The use of simulation for education
conference contributionposted on 06.12.2017, 00:00 by Kerry Reid-Searl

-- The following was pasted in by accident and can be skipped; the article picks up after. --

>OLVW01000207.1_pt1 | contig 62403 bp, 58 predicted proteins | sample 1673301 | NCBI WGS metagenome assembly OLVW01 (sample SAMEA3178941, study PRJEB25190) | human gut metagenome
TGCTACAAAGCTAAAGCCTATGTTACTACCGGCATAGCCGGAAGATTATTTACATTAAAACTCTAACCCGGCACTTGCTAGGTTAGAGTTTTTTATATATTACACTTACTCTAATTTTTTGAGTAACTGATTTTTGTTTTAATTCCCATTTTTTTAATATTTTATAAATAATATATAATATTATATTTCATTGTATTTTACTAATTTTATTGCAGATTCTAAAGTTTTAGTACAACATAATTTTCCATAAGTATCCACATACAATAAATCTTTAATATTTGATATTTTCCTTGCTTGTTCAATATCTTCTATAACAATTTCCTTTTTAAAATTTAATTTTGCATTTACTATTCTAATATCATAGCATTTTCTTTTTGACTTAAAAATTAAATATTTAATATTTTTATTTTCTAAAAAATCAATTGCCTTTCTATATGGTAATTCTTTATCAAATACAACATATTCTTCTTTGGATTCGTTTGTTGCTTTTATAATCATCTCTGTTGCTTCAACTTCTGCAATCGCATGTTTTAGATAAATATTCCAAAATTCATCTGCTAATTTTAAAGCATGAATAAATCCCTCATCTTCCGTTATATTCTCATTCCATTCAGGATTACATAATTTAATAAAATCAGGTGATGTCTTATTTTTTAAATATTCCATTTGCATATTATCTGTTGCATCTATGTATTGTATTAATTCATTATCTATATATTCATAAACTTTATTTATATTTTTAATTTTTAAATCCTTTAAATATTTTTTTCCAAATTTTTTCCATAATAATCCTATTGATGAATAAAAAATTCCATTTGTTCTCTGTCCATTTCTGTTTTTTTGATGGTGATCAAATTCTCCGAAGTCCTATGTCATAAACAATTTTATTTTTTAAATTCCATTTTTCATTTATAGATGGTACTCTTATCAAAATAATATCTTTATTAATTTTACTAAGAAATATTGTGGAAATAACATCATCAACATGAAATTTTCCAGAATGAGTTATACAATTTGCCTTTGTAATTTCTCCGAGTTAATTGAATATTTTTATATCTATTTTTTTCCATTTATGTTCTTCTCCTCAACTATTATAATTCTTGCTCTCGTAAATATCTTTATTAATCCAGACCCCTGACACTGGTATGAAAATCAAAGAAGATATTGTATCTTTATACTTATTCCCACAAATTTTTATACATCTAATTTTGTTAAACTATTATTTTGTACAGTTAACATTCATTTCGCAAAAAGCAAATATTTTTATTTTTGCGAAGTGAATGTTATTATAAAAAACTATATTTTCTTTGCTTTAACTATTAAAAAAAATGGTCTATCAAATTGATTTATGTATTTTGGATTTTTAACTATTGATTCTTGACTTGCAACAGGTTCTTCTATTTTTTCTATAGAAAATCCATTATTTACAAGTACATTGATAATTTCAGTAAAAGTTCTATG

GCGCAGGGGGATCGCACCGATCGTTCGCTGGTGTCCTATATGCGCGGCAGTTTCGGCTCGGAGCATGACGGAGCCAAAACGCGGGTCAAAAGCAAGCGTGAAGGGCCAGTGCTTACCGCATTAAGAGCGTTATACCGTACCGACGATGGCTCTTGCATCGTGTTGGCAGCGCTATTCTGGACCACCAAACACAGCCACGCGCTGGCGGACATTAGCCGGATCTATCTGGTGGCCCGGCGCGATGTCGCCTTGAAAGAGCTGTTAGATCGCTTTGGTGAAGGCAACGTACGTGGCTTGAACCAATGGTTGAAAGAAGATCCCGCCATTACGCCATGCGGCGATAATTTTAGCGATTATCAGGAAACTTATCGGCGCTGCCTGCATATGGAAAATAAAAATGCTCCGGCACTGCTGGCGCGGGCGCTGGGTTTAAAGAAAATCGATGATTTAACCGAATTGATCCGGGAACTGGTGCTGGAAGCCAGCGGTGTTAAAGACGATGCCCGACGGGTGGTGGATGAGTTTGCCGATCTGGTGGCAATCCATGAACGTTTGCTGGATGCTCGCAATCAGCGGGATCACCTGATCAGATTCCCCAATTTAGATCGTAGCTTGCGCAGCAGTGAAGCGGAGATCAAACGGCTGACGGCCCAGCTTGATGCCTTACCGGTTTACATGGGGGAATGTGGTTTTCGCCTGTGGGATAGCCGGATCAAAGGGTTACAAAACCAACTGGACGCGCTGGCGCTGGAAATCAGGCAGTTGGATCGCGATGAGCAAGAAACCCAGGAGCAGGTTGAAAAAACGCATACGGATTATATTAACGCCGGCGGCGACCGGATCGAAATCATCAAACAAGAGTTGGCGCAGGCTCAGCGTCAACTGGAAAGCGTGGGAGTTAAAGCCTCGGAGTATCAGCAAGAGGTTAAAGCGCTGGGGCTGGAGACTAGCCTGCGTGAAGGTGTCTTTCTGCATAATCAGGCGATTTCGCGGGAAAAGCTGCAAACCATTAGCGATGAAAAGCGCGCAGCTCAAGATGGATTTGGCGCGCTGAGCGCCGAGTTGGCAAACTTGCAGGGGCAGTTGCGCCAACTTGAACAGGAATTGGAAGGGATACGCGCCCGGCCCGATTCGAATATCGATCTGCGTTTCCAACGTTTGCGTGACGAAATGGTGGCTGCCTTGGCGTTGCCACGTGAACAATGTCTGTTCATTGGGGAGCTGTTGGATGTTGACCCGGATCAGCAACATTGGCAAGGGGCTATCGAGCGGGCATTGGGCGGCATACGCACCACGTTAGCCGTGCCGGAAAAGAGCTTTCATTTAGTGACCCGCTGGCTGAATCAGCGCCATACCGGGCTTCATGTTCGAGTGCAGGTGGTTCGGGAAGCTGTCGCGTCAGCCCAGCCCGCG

Simulation exists in many formats including role play, computer software, virtual labs and task training manikins (Scherer et al 2003). Simulation is becoming recognised as an education strategy to improve the clinical skills and reasoning of practitioners and students. Many health care organisations and universities continue to explore different options in simulation with an ain to achieve maximum impact on the teaching and learning process whilst also considering financial cost. A unique form of simulation, which has been pioneered and implemented at CQUniversity, is that of high fidelity latex patient simulation. This method of simulation uses life-like but commercially prepared latex masks adorned over the body of the educator to mimic human patient situations and responses. This paper will include a presentation about the background of this form of simulation and showcase it in action. The audience will have the opportunity to engage with the educator, masked as the patient, so as to undertake a component of a wound assessment. Included in the presentation will be an evaluation of high fidelity latex patient simulation as reported by learners who have been exposed to this medium. Data suggests that learners are able to engage, practice skill as if the patient was real, receive feedback and react to unpredictable responses. Learning has been reported as overwhelmingly fun. The final part of this paper will outline the future directions of this form of simulation in health care education. Reference: Scherer, YK et al (2003), 'Acute Care Nurse Practitioner education enhancing performance through the use of clinical simulation', AACN Clinical Issues, vol. 14, no. 3, pp. 331-341.